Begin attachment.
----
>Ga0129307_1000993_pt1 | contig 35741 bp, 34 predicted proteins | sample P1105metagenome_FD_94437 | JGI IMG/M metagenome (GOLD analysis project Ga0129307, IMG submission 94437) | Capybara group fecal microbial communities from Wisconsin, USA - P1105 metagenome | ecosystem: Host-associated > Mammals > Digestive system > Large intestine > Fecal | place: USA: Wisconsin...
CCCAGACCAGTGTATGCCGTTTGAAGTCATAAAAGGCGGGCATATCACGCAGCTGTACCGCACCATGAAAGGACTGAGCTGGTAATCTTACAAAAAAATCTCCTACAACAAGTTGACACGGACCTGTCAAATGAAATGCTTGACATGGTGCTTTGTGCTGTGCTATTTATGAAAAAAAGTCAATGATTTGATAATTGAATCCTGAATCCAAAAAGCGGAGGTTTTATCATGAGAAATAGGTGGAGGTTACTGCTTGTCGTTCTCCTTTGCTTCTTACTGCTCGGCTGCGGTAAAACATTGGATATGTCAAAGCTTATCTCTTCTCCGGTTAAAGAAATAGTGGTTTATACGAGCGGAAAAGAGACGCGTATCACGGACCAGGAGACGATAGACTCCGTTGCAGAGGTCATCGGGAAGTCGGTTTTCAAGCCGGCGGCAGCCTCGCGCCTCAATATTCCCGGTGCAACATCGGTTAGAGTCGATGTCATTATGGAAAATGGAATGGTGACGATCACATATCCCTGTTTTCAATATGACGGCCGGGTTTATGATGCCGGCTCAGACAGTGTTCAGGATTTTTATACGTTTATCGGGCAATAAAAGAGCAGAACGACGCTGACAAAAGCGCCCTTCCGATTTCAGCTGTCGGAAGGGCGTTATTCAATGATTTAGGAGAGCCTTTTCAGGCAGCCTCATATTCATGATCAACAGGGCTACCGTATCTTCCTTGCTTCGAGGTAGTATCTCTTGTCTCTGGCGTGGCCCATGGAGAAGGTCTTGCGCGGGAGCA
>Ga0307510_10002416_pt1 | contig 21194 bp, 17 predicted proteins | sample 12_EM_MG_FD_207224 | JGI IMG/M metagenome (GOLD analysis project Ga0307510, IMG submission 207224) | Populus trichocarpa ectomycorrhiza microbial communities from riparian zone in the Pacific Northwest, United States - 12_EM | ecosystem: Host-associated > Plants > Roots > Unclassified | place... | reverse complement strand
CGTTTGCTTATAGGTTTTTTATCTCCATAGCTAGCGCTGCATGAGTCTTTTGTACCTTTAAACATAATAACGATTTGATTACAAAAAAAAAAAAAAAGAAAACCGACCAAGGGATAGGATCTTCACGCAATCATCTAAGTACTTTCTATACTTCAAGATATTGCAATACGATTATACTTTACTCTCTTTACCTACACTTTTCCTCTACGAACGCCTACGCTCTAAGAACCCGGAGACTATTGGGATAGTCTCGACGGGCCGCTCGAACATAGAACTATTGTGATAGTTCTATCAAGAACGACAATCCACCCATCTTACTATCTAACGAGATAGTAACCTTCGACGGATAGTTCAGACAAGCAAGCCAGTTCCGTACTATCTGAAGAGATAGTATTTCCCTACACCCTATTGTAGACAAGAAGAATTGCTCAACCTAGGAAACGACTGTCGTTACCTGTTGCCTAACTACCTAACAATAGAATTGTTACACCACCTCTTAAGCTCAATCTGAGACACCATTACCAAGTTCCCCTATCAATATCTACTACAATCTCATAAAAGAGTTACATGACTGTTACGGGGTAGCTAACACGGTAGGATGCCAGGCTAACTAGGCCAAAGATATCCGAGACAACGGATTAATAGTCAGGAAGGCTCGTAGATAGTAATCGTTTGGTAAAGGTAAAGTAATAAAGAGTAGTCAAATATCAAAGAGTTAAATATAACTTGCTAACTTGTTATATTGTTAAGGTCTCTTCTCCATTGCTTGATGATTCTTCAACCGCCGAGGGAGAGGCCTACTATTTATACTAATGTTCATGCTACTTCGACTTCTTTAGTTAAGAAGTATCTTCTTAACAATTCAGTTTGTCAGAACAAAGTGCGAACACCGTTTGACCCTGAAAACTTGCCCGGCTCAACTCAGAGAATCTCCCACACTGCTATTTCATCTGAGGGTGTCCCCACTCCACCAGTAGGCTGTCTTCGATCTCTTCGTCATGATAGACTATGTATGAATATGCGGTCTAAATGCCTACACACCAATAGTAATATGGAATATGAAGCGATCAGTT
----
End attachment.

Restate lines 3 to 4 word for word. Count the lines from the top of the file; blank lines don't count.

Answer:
>Ga0307510_10002416_pt1 | contig 21194 bp, 17 predicted proteins | sample 12_EM_MG_FD_207224 | JGI IMG/M metagenome (GOLD analysis project Ga0307510, IMG submission 207224) | Populus trichocarpa ectomycorrhiza microbial communities from riparian zone in the Pacific Northwest, United States - 12_EM | ecosystem: Host-associated > Plants > Roots > Unclassified | place... | reverse complement strand
CGTTTGCTTATAGGTTTTTTATCTCCATAGCTAGCGCTGCATGAGTCTTTTGTACCTTTAAACATAATAACGATTTGATTACAAAAAAAAAAAAAAAGAAAACCGACCAAGGGATAGGATCTTCACGCAATCATCTAAGTACTTTCTATACTTCAAGATATTGCAATACGATTATACTTTACTCTCTTTACCTACACTTTTCCTCTACGAACGCCTACGCTCTAAGAACCCGGAGACTATTGGGATAGTCTCGACGGGCCGCTCGAACATAGAACTATTGTGATAGTTCTATCAAGAACGACAATCCACCCATCTTACTATCTAACGAGATAGTAACCTTCGACGGATAGTTCAGACAAGCAAGCCAGTTCCGTACTATCTGAAGAGATAGTATTTCCCTACACCCTATTGTAGACAAGAAGAATTGCTCAACCTAGGAAACGACTGTCGTTACCTGTTGCCTAACTACCTAACAATAGAATTGTTACACCACCTCTTAAGCTCAATCTGAGACACCATTACCAAGTTCCCCTATCAATATCTACTACAATCTCATAAAAGAGTTACATGACTGTTACGGGGTAGCTAACACGGTAGGATGCCAGGCTAACTAGGCCAAAGATATCCGAGACAACGGATTAATAGTCAGGAAGGCTCGTAGATAGTAATCGTTTGGTAAAGGTAAAGTAATAAAGAGTAGTCAAATATCAAAGAGTTAAATATAACTTGCTAACTTGTTATATTGTTAAGGTCTCTTCTCCATTGCTTGATGATTCTTCAACCGCCGAGGGAGAGGCCTACTATTTATACTAATGTTCATGCTACTTCGACTTCTTTAGTTAAGAAGTATCTTCTTAACAATTCAGTTTGTCAGAACAAAGTGCGAACACCGTTTGACCCTGAAAACTTGCCCGGCTCAACTCAGAGAATCTCCCACACTGCTATTTCATCTGAGGGTGTCCCCACTCCACCAGTAGGCTGTCTTCGATCTCTTCGTCATGATAGACTATGTATGAATATGCGGTCTAAATGCCTACACACCAATAGTAATATGGAATATGAAGCGATCAGTT